I’m a jealous person.
I like to win. I like to be right.
I have found an illusory safety in being superior. Watching others succeed or be happy when I’m not, makes a part of me angry inside.
I’m no longer sorry about this and I no longer try to hide it. I’ve realized it is a part of being human. In fact, embracing this shadow aspect of myself has allowed for more inner peace, self-love, and abundance than silent, jealous me ever thought possible.
Many of us incorrectly assume that good, successful, happy people don’t get jealous. The irony is that not wanting to be jealous really gets jealousy’s motor running.
Jealousy is like a computer program. We feed the beast as long as it’s plugged into it’s power source—our own silent judgement. The issue is not that the jealousy program exists, but rather that we are up at night analyzing “why them and not me?” in a pit of anxiety and self-doubt.
The problem is what we’re doing with the jealousy.
What feels like lifetimes ago, I was an actress in Los Angeles. If you are not currently a jealous person, Los Angeles can teach you how to become one very quickly.
I remember being jealous of other actresses I knew who were landing series regular roles on network TV shows. When I entered the silence of a 10-day Vipassana meditation retreat, my motivations became inconveniently transparent to me. I didn’t want to be on a corporate TV show set for 12-plus hours a day and constantly on-call for auditions. I wanted the concept of being an actor, but not the actual day-in/day-out experience of being one.
I was jealous of someone else’s idea of a fairy tale. Upon allowing this to sink in, I let go of the story of being a successful actor and stopped comparing myself to someone who was better than me at being what I’m not. I shocked everyone and left the whole thing in the dust.
Here began my one-year, Eat, Pray, Love traveling and soul-searching sabbatical to figure out what I really wanted to be doing with my time. I was going to do me no matter what.
Here’s what I learned about jealousy:
Jealousy is the root of a tree called inspiration.
Letting go of this “becoming an actor” story made more space for my relationship coaching business, which was quietly simmering in a pot on the back burner labeled “I’m your truth. Dive into me.” Reinventing my coaching business in the specific way I wanted to was inspired by the jealousy of seeing others doing exactly what they were meant to do. They showed me what was possible. The desire to live my truth became a choice that was no longer about anyone else.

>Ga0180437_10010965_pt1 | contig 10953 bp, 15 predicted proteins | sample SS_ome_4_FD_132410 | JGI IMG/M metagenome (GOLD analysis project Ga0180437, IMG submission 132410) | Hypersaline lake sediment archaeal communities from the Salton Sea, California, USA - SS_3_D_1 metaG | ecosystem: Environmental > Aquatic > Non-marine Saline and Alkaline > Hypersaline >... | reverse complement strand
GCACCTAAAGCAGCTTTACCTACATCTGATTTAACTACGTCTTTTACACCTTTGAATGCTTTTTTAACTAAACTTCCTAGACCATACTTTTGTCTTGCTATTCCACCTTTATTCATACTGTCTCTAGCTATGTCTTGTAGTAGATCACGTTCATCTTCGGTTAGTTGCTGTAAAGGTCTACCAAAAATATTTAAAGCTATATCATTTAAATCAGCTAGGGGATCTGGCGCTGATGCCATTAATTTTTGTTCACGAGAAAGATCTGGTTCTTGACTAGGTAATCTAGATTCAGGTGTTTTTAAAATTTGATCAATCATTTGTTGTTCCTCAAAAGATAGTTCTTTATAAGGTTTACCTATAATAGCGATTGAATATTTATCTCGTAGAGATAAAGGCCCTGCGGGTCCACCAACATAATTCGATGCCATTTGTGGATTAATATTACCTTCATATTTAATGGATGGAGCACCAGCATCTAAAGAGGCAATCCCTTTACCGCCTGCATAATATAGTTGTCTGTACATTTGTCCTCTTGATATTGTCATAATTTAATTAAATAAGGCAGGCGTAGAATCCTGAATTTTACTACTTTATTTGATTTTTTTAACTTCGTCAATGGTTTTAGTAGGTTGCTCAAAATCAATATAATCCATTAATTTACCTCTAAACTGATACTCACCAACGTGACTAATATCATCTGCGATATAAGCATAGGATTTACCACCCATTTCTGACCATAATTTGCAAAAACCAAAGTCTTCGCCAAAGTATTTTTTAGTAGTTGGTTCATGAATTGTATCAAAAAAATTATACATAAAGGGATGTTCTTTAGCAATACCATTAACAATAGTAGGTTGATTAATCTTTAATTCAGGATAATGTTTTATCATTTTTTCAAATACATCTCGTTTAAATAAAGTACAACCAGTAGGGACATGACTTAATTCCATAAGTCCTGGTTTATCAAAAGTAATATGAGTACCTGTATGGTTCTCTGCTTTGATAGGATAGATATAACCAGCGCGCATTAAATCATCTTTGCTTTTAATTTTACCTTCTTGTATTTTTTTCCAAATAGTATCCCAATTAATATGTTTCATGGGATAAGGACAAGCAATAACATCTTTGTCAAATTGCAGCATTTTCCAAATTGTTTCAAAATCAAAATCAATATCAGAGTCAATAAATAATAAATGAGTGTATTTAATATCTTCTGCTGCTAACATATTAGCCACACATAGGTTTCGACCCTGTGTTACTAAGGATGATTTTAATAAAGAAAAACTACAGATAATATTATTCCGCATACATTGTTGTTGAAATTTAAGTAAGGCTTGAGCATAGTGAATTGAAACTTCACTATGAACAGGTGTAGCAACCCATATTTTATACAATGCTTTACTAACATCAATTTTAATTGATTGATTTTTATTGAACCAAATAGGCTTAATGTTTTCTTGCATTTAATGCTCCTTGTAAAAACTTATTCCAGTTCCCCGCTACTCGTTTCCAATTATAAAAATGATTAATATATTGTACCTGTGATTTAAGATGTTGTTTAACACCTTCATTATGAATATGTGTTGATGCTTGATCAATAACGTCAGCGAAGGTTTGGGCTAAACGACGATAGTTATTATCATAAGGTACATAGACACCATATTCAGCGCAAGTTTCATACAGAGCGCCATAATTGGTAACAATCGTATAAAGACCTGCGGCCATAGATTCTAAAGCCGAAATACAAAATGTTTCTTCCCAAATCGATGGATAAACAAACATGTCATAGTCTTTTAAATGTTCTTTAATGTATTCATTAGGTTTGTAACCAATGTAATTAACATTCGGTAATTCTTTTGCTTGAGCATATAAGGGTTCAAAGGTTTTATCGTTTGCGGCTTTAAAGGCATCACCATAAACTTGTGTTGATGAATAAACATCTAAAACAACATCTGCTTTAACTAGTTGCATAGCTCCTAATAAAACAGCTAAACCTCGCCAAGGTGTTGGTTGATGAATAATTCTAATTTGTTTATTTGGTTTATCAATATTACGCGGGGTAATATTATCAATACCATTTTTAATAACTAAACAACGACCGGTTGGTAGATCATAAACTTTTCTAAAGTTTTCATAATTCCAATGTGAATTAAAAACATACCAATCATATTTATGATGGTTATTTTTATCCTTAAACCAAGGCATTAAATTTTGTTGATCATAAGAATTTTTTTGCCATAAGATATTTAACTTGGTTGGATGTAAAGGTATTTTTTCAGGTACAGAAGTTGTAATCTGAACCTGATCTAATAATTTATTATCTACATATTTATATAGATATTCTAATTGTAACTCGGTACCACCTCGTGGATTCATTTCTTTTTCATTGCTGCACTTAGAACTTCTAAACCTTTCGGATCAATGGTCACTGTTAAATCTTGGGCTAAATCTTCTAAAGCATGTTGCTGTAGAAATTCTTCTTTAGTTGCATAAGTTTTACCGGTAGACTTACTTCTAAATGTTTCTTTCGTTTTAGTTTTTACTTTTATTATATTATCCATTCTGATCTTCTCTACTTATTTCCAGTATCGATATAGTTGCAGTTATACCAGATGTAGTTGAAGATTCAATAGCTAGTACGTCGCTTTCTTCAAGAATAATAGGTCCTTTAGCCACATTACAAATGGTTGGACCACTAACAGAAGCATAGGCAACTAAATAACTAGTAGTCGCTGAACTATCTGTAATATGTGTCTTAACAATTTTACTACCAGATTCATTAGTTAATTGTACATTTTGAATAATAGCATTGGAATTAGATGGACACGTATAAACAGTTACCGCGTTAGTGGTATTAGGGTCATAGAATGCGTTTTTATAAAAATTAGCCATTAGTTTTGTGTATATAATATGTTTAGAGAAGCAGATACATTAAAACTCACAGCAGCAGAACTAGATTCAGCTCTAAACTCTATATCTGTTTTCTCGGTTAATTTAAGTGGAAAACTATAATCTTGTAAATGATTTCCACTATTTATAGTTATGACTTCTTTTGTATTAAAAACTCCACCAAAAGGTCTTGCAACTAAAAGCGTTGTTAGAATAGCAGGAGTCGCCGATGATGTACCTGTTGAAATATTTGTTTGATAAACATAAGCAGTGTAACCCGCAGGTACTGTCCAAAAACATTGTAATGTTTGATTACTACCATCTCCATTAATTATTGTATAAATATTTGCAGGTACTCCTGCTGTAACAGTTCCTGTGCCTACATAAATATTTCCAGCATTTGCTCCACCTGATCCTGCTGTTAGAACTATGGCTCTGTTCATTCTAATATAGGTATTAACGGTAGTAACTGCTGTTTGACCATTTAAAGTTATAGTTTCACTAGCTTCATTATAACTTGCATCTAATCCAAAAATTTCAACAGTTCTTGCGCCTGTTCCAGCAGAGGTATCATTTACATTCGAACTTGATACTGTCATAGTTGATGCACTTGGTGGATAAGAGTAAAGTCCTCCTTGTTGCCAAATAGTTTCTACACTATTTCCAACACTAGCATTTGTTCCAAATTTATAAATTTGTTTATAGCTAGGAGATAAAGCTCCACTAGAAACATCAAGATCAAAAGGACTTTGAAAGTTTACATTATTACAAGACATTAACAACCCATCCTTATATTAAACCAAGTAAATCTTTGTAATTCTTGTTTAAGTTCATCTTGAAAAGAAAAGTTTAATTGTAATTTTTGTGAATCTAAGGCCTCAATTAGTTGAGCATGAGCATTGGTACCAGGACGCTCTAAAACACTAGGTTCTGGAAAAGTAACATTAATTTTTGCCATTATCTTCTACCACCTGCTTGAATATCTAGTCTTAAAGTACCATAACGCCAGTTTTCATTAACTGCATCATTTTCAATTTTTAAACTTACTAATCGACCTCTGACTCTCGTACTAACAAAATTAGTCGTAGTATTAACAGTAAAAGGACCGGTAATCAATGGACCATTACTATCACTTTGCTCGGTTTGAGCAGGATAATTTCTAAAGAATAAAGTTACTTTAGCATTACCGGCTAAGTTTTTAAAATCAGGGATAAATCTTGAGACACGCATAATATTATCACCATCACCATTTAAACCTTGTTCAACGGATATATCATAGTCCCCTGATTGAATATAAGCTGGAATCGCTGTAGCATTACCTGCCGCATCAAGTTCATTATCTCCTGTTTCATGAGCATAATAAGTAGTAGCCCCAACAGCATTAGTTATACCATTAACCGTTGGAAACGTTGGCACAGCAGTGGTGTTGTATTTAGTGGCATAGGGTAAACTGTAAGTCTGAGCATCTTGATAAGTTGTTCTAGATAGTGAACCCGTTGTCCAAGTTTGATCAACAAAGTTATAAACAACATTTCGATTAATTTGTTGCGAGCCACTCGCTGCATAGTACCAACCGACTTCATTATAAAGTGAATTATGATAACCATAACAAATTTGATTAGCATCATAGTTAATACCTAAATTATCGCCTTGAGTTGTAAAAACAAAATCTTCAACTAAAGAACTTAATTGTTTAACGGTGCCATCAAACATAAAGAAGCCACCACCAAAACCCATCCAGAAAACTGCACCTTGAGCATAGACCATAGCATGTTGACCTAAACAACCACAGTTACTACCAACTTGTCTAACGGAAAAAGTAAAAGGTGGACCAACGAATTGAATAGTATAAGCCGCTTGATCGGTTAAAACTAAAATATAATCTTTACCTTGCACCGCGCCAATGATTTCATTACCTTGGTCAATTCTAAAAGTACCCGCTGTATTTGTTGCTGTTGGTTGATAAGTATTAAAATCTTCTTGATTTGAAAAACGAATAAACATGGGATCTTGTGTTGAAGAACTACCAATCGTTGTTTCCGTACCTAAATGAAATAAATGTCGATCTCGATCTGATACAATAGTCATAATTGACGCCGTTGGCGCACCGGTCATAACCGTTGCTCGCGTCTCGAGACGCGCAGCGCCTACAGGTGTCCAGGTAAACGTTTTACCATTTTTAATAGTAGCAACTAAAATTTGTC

Jealousy secretly steals our valuable attention—until we catch it in the act.
Just because we aren’t acknowledging jealousy, doesn’t mean our attention isn’t on it. Imagine a five-year-old who wants your love and attention: They will scream louder and louder until they are addressed. When we feel jealous and try to shove it down without acknowledging, it makes the room itch. Everyone knows something is not quite right, but can’t always put their finger on it.
Consistent seeing and loving of our “negative” emotional states takes away their power. These parts of ourselves are so used to being hated and fixed, but they just want to be loved, like the screaming five-year-old. We don’t have to label jealousy as “negative” anymore; it’s just energy we use to create. Healing occurs when we observe the truth as it is without judgment. It can feel like being burned alive in our bodies—or burned into aliveness.
Many times I’ve felt like I was going to explode with shame, and sharing the dark, icky truths helped let out the internal pressure. I shared with friends, coaches, and support systems. I stopped making this natural occurrence mean something was wrong with me. I did the work, and then watched as this misidentified energy became a fulfilling relationship, thriving business, and deeper connection with people, travel, and genuine self-love.
How do we handle someone being jealous of us?
When I began putting myself out there and experiencing the payoff of doing so, in some cases I felt more supported by acquaintances than friends. Some friends seemed to completely drop off the face of the earth as soon as I started succeeding. Perhaps they were experiencing the same uncomfortable, silence-induced cluster of emotions I felt when I was feeling stuck while my friends started showing up in their lives.
When jealousy hits, we can feel like we are locked inside ourselves, powerless and excluded from the beauty we are seeing. When someone is jealous of me, I practice giving them the space to share, to reflect on what inspires them, to accept the offering of support around them, and to take action toward their desires.
I know what it’s like, so I show compassion instead of taking their jealousy personally and shrinking myself. It’s not my job to soak up like a sponge, but rather to reflect like a mirror. Some of the most profound conversations and connections in my life have come from people who were triggered by my stepping up in life.
As someone recovering from jealousy benders, I actively practice facing, burning through, and sharing when jealousy shows itself. Pretending it’s not there doesn’t make it go away.
Join me on the journey of transmuting jealousy into your own secret weapon of self-love.
Author: Jamie Thompson
Image: Author’s Own
Editor: Nicole Cameron